Joe Fairless: Yes, exactly.

Ali Boone: Nobody does, so—

Joe Fairless: Why not? Why not? And Episode 40 – anything goes when you’re only 40 episodes in, and now you’re over 2000. Which you might say the same—

Ali Boone: So awesome.

Joe Fairless: —thing over 2000. So that was one episode, episode 40. So if you want to hear Ali’s best ever advice, then go check out that, which aired October 13, 2014.

Ali Boone: Seriously?

Joe Fairless: Yes.

Ali Boone: Oh my, I may have to go back and listen, I wonder what my advice was—

Joe Fairless: Yes.

Ali Boone: —in 2014.

Joe Fairless: Yes, it’s been a little bit.

Ali Boone: Wow, I had no idea it was that long ago.

Joe Fairless: Yep, and then Episode 1972 titled The BRRRR And Turnkey Combo Approach on a Skill Set Sunday. And today, we’re taking a little different approach to our conversation and we’re going to be talking about some things we can learn from Ali’s new book, which is titled, NOT Your How-To Guide to Real Estate Investing: Life Lessons on Hacking Your Mind Before You Hack Your Wallet. And clearly, from a mindset standpoint, this is going to be helpful for any investor listening to the show, regardless of what your focus is.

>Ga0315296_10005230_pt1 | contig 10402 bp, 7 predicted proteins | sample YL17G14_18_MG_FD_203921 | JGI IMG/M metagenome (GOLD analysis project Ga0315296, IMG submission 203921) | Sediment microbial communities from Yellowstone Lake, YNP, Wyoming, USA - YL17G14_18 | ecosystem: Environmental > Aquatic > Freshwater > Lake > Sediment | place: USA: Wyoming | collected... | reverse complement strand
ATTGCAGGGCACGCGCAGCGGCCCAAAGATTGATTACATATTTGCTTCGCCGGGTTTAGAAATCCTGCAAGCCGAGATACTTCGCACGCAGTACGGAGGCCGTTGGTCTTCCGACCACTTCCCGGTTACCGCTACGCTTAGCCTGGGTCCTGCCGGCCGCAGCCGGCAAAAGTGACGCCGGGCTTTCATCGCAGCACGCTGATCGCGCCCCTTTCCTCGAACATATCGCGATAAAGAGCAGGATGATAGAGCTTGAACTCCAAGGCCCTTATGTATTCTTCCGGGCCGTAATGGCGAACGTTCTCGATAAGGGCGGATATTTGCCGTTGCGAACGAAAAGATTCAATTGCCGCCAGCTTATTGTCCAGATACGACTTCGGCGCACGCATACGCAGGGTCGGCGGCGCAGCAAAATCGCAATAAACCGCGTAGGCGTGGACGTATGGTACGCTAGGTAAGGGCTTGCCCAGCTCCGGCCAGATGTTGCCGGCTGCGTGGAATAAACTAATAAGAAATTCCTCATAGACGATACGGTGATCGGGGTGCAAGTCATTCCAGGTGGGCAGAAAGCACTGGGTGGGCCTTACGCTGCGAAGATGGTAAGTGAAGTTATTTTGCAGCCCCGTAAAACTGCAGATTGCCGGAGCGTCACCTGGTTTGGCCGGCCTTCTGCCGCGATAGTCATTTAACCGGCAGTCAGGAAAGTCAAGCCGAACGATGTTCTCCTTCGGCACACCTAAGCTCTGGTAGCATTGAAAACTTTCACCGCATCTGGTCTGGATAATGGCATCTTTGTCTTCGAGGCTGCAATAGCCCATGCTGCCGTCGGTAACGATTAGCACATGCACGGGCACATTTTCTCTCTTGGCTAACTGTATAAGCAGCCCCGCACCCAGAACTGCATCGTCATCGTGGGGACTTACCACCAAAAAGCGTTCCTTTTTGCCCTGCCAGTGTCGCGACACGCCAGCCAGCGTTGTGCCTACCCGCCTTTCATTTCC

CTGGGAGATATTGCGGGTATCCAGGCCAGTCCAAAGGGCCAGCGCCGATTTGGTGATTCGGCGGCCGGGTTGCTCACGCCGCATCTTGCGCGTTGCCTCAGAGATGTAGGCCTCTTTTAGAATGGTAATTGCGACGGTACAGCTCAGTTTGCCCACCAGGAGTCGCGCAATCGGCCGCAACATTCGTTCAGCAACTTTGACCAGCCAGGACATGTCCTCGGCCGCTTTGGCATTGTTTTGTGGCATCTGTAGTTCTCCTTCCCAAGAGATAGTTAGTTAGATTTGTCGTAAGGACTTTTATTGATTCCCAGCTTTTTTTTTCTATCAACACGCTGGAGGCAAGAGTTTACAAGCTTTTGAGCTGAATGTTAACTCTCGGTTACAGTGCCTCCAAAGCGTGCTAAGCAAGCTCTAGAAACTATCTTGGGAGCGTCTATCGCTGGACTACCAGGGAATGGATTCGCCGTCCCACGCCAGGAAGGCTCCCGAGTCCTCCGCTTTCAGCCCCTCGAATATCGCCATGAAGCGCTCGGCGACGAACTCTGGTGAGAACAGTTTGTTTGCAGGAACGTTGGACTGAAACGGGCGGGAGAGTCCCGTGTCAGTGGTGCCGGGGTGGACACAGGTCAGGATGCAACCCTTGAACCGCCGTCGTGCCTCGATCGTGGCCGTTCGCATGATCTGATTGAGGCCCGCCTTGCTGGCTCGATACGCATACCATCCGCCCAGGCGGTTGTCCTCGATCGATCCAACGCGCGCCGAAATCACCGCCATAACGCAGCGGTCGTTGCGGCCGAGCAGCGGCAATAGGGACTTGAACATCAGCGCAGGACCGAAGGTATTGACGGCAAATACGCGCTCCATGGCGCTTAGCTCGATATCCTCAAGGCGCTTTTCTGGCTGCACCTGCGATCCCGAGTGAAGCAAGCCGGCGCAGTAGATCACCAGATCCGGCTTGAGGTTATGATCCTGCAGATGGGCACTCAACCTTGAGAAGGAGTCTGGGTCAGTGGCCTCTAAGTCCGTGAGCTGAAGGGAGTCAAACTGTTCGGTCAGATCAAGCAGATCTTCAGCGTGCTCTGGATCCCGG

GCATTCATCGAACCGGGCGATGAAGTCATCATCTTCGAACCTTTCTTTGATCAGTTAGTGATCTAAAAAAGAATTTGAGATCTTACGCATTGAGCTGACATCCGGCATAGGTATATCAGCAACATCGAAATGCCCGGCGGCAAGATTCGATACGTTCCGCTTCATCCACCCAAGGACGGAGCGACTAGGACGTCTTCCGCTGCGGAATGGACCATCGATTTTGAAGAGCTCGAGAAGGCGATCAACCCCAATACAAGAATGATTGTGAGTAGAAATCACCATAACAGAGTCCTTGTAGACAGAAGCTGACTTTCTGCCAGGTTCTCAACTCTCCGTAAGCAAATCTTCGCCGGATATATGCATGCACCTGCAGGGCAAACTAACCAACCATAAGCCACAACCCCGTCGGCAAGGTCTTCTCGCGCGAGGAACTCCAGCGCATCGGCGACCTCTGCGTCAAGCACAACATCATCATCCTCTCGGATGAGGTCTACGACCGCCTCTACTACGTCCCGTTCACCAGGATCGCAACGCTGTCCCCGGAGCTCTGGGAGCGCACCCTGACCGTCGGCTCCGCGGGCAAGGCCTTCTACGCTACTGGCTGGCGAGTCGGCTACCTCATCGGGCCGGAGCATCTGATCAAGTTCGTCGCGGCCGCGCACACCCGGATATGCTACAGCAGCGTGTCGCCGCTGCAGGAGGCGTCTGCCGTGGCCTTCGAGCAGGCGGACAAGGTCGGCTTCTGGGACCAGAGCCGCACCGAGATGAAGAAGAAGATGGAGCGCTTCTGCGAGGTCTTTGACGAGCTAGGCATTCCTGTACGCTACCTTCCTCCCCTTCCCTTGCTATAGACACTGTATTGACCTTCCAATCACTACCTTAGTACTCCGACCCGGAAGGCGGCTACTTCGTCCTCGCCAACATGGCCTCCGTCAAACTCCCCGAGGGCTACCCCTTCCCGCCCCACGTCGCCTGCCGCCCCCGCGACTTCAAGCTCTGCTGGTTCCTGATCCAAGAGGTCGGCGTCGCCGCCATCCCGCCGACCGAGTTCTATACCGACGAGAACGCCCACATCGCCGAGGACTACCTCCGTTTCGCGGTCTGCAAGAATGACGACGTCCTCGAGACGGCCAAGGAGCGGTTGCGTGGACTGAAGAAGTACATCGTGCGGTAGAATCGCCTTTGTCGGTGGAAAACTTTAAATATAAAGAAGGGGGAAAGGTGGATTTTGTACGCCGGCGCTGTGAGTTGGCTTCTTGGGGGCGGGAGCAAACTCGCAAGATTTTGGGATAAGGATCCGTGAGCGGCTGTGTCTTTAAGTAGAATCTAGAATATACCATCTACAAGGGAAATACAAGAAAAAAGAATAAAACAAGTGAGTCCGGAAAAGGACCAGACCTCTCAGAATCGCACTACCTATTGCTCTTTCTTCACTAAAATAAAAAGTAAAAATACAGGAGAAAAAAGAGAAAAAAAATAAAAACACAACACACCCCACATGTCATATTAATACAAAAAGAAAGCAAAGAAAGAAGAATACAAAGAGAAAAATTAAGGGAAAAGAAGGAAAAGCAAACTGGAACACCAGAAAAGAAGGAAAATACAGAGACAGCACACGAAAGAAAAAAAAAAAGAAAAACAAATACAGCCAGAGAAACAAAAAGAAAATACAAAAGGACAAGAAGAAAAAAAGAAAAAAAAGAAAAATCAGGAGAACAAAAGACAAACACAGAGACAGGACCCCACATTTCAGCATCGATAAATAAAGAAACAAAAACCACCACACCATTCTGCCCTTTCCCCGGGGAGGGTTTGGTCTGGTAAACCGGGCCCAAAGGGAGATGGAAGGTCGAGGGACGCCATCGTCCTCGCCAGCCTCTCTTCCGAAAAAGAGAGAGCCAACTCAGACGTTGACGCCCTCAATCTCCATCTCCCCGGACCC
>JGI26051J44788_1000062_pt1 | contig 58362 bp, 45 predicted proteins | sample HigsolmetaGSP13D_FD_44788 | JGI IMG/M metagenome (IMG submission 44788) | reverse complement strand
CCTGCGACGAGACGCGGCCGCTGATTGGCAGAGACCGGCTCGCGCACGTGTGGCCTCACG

Really quick, a couple things about Ali if you don’t have a memory like an elephant back from 2014 when I first introduced her… She’s the owner of Hipster Investments; they focus on helping investors purchase turnkey and off-market rental properties. They’ve facilitated over $18 million in real estate in the first five years. She’s based in Venice Beach, California. So that being said, Ali, just real quick, do you want to give the Best Ever Listeners a refresher of your background? And then let’s get right into a couple of lessons we can learn for Hacking Our Mind Before We Hack Our Wallet.